The Wharton Behavioral Lab is now running in-person studies in a newly renovated lab space in Steinberg-Dietrich Hall.
The WBL resumed in-person studies in its upgraded lab space in the fall 2021 semester, with sample sizes of 150 to 200 participants per study. Due to the COVID-19 pandemic, it was forced to shift to online studies in 2020 and is continuing to conduct some studies virtually.
The space — which was part of a $14.86 million renovation to Steinberg-Dietrich Hall proposed in 2019 — features technologies such as screen-based eye tracking and heart rate and skin conductance sensors, according to its website.
“We have breakout rooms [and] two twenty-seat labs here in our new location,” WBL Senior Research Coordinator Mary Spratt said. “We used to be separated every day, and now we’re all together, so we’ve been able to form a more collaborative team. We’re just really excited to be back on campus and to be running sessions in person.”
WBL's main goal is to increase research productivity and lower operational costs for the experimenters — Wharton faculty members across 10 different academic departments, as well as those co-authoring their studies.
Participants include Penn students, staff, and other community members, who can sign up to participate in studies and will receive compensation in the form of cash or Amazon gift cards upon completion.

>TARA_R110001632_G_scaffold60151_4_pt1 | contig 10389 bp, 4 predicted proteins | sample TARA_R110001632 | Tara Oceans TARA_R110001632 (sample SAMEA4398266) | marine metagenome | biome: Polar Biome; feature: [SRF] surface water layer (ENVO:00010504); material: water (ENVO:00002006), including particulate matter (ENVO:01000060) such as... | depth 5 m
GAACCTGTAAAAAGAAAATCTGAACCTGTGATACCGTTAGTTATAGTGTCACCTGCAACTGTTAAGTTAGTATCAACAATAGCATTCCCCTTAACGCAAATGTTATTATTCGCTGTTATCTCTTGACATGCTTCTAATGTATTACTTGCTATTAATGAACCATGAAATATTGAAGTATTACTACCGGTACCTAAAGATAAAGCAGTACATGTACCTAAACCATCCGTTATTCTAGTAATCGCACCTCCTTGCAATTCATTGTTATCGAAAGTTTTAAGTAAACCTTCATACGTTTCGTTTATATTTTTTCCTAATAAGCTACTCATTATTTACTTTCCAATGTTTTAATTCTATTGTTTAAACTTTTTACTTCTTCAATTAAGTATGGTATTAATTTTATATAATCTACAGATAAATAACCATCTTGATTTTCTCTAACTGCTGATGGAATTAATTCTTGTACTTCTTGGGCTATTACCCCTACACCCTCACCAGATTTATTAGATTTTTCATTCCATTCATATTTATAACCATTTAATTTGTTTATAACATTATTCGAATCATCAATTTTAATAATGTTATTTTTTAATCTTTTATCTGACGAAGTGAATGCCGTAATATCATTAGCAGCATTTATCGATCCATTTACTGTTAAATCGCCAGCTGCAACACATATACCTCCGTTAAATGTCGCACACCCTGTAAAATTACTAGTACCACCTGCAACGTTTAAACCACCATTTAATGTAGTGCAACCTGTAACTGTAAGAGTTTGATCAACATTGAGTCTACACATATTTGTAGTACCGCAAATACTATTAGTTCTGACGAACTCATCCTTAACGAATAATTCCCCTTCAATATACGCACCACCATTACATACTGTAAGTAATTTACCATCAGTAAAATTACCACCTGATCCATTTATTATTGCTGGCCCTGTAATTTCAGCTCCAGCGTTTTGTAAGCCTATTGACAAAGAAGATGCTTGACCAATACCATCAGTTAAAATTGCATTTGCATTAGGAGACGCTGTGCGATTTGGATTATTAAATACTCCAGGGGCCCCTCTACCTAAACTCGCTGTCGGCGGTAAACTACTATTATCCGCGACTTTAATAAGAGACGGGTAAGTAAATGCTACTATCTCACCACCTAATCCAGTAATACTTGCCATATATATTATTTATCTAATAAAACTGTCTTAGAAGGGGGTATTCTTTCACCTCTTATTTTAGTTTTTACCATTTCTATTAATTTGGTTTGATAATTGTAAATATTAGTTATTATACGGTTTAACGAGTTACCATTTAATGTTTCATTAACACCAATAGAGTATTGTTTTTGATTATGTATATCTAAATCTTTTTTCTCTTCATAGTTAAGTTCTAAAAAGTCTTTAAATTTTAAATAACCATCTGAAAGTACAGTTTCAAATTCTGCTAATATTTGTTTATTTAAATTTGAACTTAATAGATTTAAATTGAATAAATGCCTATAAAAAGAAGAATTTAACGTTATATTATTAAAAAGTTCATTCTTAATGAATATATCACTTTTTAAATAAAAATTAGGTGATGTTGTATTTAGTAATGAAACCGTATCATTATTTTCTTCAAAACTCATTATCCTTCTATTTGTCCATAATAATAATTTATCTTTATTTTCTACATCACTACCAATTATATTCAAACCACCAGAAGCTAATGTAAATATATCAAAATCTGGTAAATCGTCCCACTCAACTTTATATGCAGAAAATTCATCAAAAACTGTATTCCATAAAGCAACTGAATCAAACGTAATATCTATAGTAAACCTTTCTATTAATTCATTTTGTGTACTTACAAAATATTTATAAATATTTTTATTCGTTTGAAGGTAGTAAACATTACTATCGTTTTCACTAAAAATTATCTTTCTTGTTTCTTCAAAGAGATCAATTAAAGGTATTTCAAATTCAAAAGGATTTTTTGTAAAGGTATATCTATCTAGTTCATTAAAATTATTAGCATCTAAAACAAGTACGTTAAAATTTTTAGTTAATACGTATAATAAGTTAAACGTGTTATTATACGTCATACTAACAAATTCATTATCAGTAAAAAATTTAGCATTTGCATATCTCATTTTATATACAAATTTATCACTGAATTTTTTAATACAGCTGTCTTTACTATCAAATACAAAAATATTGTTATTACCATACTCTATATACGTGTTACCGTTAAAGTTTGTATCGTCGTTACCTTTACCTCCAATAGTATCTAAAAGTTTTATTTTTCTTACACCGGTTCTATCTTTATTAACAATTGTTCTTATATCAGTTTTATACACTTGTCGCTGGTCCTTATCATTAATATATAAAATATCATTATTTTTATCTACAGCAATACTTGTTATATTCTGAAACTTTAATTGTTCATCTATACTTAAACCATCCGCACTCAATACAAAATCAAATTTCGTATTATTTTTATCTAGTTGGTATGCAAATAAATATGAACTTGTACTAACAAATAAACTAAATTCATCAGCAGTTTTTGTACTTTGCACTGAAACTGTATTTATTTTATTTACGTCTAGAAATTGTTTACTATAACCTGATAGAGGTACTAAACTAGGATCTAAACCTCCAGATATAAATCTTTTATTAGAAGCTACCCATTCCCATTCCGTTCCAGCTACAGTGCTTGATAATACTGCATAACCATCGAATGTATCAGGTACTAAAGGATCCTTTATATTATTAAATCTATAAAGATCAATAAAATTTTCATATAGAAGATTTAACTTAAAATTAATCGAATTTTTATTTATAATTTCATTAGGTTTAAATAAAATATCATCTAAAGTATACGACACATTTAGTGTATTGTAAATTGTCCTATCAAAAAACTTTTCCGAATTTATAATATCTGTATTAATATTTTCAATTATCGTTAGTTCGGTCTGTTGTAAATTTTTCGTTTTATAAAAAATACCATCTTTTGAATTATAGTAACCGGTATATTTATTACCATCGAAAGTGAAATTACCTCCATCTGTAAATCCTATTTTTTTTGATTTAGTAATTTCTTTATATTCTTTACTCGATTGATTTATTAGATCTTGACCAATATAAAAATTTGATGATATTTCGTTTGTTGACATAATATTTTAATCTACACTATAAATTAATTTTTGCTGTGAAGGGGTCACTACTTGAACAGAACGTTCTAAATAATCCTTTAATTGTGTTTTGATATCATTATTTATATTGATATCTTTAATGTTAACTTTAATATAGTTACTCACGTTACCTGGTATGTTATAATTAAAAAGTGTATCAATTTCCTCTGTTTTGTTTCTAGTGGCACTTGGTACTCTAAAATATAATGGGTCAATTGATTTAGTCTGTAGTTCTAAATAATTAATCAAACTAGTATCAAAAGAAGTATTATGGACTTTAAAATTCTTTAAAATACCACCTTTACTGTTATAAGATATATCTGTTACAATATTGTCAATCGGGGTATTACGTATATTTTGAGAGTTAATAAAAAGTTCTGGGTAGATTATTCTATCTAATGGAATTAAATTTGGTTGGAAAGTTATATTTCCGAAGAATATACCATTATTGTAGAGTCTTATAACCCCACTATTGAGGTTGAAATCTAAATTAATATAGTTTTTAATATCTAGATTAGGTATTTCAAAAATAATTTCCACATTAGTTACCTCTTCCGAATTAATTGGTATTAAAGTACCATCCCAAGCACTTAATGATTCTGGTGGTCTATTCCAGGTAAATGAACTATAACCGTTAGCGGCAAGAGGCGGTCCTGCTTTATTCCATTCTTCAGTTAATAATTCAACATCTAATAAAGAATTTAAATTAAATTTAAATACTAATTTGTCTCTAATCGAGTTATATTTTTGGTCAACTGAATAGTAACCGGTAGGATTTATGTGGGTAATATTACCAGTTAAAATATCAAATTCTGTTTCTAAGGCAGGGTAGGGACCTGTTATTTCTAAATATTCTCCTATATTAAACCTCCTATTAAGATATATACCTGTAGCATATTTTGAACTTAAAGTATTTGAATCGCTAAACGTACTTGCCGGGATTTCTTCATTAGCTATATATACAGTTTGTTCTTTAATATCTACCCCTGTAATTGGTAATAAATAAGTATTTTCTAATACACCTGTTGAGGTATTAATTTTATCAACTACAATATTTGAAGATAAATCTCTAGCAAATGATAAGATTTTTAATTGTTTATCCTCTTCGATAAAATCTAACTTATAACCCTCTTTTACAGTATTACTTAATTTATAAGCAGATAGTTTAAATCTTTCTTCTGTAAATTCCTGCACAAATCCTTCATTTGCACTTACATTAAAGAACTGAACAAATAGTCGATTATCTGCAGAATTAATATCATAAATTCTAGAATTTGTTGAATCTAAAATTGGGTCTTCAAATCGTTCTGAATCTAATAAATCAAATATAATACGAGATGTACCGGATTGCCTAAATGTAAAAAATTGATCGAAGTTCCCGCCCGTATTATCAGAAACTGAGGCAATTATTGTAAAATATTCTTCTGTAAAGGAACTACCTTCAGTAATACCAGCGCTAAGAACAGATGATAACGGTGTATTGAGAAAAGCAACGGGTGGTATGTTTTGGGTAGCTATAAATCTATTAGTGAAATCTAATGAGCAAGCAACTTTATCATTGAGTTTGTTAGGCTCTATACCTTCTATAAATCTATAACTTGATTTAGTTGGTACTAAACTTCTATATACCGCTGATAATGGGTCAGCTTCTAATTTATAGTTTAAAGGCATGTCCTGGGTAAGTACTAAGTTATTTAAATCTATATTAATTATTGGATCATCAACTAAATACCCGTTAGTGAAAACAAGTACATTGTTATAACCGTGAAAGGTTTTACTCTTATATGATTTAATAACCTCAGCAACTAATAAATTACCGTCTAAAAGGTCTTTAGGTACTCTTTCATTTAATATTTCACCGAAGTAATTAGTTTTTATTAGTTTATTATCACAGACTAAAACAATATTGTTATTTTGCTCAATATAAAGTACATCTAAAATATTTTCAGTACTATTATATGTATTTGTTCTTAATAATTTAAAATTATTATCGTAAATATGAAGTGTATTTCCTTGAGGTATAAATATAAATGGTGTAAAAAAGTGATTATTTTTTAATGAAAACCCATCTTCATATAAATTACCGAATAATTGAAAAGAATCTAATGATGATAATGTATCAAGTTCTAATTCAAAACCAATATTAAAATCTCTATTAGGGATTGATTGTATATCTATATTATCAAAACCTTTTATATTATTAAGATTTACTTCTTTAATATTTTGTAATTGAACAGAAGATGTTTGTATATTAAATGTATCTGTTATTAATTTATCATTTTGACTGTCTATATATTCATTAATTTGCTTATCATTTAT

The WBL first began in spring 2005 with a single lab in Huntsman Hall, expanding to Steinberg-Dietrich Hall when the participant hours exceeded their expectations.
In 2020, the WBL published 30 articles with 70 active researchers across eight academic departments, and 1,126,793 participants completed online studies, according to the Annual Report.
“There’s been quite a variety of studies that we’ve handled even just in the past few months; no two studies really look the same. There’s been a lot of exciting opportunities to work in a hands-on manner with the researchers, with all of our team, and do some sort of creative problem solving with the different challenges that arise from study to study,” WBL Lab Coordinator Sophie Bartholomew said.